• Tell your child to be aware of deadlines on timed tests. A student shouldn't spend a lot of time on the multiple choice section if she needs to write a lengthy essay at the end of the test.
  • On essay tests, students should write everything they know about the topic on a separate sheet of paper. Organize these notes into an outline before writing the essay. The outline will help them stay organized and include key information.
  • On multiple choice tests, your child should eliminate incorrect answer choices immediately.  This narrows the field of possible correct choices.
After the Test

Students should use any remaining time to check their work.  Rework math calculations, make sure an essay or short response paragraph answers all the requirements of the test question, check spelling, grammar, and punctuation.

When you get the test back, review the results. Check for any gaps in understanding to review the areas of difficulty.  Remember, a test is only one way to assess learning. Many high-achieving students perform poorly on tests due to test anxiety.  To lessen their stress,  I remind my students before each test that a test is to let me know what they've already learned, so I can teach them what they need to know.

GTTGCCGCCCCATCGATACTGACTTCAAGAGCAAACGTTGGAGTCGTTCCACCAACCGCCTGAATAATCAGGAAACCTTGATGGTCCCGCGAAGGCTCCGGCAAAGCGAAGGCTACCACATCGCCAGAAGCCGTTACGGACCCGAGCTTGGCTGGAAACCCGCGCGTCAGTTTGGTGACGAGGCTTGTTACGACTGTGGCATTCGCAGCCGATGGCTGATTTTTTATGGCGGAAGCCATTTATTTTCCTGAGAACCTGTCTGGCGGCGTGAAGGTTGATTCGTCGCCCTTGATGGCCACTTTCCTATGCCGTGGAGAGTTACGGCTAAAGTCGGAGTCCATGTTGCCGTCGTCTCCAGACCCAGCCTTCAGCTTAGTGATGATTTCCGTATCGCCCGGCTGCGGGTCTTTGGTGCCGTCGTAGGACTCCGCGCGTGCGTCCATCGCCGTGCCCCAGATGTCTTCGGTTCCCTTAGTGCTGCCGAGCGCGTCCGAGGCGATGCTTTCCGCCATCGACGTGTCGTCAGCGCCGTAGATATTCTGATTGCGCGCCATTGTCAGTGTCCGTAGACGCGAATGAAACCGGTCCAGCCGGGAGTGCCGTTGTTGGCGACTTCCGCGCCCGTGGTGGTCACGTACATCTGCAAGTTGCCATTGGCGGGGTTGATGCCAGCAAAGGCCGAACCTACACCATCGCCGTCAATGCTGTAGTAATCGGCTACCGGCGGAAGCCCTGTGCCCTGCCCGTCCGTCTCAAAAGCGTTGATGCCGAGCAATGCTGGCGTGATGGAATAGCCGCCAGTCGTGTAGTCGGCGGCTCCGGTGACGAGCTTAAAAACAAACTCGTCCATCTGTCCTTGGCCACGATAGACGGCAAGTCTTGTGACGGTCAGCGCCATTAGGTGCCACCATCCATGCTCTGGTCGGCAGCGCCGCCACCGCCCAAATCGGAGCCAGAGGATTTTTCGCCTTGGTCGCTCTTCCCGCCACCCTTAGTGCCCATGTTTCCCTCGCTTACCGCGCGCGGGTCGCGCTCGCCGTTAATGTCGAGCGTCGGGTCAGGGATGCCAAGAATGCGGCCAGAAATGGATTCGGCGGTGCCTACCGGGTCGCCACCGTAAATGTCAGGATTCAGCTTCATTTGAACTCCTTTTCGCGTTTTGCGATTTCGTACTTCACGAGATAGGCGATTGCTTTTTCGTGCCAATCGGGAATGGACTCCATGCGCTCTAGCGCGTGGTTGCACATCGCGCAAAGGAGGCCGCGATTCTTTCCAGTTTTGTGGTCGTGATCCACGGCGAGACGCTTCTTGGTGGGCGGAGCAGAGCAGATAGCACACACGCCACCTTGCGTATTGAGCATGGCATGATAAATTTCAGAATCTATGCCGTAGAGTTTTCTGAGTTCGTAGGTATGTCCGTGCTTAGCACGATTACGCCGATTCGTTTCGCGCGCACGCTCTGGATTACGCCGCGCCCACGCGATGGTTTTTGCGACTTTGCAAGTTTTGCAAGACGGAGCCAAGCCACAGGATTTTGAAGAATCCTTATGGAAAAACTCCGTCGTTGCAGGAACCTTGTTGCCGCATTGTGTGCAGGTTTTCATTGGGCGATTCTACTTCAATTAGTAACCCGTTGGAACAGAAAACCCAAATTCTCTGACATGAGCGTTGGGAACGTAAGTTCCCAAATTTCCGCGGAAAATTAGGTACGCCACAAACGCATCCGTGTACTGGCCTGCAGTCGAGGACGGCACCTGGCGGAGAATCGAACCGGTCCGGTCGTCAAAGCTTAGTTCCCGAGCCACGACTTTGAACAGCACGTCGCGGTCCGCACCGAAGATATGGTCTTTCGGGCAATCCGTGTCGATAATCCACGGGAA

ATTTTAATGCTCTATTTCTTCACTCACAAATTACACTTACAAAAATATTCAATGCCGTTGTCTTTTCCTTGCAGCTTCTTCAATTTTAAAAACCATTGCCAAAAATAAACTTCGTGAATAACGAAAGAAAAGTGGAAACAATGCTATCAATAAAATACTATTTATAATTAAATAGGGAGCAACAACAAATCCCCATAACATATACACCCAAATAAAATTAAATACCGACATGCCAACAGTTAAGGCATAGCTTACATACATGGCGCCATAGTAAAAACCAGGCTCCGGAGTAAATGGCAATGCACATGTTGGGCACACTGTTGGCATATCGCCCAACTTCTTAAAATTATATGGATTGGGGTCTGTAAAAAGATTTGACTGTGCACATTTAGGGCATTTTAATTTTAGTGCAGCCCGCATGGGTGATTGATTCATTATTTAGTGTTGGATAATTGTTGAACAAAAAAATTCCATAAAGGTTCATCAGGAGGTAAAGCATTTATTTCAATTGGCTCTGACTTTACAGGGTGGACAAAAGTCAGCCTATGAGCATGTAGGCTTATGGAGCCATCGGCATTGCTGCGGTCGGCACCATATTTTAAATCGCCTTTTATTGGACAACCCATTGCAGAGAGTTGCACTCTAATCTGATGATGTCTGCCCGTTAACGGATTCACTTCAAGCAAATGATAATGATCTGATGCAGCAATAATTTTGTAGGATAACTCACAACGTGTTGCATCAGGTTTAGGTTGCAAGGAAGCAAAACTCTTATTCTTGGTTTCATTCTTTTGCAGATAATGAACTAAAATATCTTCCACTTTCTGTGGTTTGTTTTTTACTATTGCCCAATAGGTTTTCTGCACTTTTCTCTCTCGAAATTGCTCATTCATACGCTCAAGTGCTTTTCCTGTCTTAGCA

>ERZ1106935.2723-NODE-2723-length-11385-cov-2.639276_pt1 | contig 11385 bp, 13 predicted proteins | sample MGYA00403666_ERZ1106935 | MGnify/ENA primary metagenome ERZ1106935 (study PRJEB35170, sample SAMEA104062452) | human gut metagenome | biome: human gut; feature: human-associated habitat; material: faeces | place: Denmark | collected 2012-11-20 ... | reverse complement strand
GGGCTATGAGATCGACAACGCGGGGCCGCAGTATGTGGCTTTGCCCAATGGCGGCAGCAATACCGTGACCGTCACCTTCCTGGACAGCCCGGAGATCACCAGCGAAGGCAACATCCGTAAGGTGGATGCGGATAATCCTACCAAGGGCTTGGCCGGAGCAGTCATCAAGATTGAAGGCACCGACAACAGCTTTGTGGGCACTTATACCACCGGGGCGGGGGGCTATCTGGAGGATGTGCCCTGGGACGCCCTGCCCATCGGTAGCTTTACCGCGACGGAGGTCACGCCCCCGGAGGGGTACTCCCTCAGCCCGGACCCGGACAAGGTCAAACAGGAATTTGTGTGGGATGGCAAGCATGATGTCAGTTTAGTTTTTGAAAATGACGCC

Tests are a necessary tool to assess student achievement and will always be a part of your child's academic environment.   Teaching children how to prepare, execute, and review tests will help them maximize their performance and achievement.  Test on Friday?  No problem!











Wednesday, September 16, 2015

Children and Lies

Some of my math manipulatives had mysteriously gone missing. A plastic deli container full of buttons was reduced to a fraction of the original amount. The glass blobs, which were smooth, pastel discs used for sorting and patterning exercises, were also missing.  Puzzled, I called a class meeting to get to the bottom of the mystery. 

"Boys and girls, we have a mystery to solve. " The kids gathered around, excited that the mysteries that I read to them every day were about to be reenacted in real life.

I showed them the containers.  "Our supplies from the math center have gone missing."  They were visibly disappointed.  Apparently, I was the only one who was not in on the mystery.